Which brands and businesses are most future-proof, and how have they prepared themselves? At AAR’s next breakfast briefing, The Future Laboratory’s Chief Strategy and Innovation Officer, Tracey Follows, explains what makes an organisation fit to face the future.
Is your business ready for the future?
At a time of unprecedented change, it’s a question all organisations should be asking themselves, so we’re delighted that Tracey Follows, will be helping us address it at AAR’s next morning event, on 15 June.
The Future Laboratory has just completed its Future Fit Index, which ranks the world’s top 100 companies and brands most prepared for the future. Tracey will be talking about who’s at the top of the list and what they did to get there – as well as some of the famous names that didn’t make it.
And she’ll be discussing some of the key trends that we all need to be aware of in our thinking about the future, and the lessons we can learn from how the top-ranking companies and brands are approaching them.
Among the trends The Future Laboratory has identified are: the rise of civic brands – those that take a more responsible role in society; the need for whole system thinking that takes in long-term questions around waste and sustainability; the importance of going beyond functionality in the customer experience to create surprise and delight; and the role of transparency in developing trust.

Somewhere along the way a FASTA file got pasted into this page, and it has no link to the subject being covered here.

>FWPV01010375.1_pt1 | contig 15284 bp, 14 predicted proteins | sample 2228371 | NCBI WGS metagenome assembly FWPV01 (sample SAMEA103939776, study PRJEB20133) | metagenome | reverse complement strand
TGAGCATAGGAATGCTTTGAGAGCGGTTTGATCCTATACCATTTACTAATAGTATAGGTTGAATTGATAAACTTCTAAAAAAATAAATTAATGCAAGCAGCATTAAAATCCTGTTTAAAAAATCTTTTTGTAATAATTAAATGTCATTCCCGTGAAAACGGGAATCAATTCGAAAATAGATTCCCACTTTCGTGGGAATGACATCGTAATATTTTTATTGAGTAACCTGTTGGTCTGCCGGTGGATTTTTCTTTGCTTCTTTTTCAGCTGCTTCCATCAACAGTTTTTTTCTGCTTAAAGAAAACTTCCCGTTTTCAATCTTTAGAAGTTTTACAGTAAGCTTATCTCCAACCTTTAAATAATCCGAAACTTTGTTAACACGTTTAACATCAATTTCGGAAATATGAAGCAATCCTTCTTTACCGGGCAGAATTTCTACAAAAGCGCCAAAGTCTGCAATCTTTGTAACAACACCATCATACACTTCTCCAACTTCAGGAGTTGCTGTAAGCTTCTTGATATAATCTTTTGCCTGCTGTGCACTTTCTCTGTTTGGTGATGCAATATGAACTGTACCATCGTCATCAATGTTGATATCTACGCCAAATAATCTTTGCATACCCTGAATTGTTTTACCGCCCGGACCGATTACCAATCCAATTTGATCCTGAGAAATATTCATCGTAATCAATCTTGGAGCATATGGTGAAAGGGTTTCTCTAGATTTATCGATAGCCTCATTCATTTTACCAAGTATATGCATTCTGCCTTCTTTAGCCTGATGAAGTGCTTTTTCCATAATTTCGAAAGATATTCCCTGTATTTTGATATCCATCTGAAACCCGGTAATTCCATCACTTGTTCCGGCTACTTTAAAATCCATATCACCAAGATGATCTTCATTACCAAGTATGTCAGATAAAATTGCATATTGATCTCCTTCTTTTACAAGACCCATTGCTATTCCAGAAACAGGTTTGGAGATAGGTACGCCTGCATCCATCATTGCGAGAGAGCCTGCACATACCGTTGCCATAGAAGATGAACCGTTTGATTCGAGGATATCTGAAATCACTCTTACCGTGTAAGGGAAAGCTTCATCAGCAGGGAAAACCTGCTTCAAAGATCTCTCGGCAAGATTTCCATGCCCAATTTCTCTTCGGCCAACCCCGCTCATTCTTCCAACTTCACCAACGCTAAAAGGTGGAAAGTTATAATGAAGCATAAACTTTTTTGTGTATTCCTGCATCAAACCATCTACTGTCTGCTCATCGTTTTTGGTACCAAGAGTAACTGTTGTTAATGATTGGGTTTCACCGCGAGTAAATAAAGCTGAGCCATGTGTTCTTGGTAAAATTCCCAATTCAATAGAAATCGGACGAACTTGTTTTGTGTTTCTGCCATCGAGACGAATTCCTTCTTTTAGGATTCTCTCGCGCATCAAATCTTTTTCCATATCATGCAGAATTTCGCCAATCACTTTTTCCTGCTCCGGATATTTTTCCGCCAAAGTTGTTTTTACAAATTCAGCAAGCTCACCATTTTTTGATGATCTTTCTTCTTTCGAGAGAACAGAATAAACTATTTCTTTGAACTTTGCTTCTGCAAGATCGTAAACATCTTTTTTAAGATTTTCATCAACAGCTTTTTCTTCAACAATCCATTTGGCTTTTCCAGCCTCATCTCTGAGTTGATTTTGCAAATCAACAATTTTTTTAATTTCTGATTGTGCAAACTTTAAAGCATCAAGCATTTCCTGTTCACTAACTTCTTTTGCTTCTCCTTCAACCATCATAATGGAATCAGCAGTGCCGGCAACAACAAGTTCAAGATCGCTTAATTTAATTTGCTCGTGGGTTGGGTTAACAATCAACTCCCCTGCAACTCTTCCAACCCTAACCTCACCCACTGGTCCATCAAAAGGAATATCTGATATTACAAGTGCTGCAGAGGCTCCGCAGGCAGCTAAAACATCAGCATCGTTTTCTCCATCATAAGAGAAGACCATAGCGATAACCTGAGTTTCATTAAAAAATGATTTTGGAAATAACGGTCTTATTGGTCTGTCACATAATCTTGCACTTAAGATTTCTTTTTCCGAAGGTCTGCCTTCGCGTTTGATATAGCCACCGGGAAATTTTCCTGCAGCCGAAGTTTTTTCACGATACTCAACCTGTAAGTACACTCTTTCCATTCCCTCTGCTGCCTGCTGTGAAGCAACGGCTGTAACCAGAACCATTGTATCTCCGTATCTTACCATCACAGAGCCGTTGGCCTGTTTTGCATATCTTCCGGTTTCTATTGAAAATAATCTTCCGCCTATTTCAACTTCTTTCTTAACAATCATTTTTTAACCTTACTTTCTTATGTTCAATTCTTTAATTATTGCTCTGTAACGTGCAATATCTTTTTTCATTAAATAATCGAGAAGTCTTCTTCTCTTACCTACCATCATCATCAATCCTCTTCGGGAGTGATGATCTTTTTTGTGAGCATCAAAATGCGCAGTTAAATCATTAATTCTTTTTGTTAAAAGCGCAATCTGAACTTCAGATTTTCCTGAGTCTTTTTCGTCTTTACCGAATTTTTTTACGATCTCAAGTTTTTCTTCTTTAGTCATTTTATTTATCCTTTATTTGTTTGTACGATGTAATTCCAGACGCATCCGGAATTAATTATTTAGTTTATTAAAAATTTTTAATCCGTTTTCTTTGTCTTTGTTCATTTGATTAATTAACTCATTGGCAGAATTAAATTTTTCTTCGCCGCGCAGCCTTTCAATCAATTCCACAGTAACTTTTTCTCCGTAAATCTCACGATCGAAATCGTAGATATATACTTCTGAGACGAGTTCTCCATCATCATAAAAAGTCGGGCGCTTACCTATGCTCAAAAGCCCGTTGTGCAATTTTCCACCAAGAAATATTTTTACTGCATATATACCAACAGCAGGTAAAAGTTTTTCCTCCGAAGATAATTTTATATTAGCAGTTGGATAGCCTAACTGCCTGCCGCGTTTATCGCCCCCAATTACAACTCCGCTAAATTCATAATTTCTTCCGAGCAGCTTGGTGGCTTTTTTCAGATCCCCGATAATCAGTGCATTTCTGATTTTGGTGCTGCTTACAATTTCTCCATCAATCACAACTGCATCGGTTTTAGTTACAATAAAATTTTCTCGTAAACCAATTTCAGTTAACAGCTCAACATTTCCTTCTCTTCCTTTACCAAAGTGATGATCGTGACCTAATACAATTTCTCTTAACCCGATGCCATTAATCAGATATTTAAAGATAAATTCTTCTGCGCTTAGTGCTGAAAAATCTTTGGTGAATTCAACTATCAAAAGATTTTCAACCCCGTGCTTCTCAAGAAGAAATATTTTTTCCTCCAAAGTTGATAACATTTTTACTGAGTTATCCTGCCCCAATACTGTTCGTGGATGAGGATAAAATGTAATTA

According to the Future Fit Index, Nike is the company best equipped to deal with these trends, and the others that will make up the context for businesses in the future. Talking to Tracey recently, she explained that the six behaviours the research looked at were agility, innovation, conscious business, brand stretch, thriving employees and long-term planning. Nike, she said, scores well across all of them. It’s in good shape financially, it’s environmentally conscious, it has women on the board, it has high internal engagement, and it thinks of the products and services it’s going to create for future customers.
She also stressed that it’s not just brand-owners that need to be thinking in this way. Agencies too should be applying this thinking to the brands they work on, making sure that they have a long-term future and can stretch into new and adjacent categories.
Tracey will be sharing a lot more with us in her talk on 15 June and if you’re a marketer in the UK, we’d love you to join us. Just register via the Eventbrite link on this page.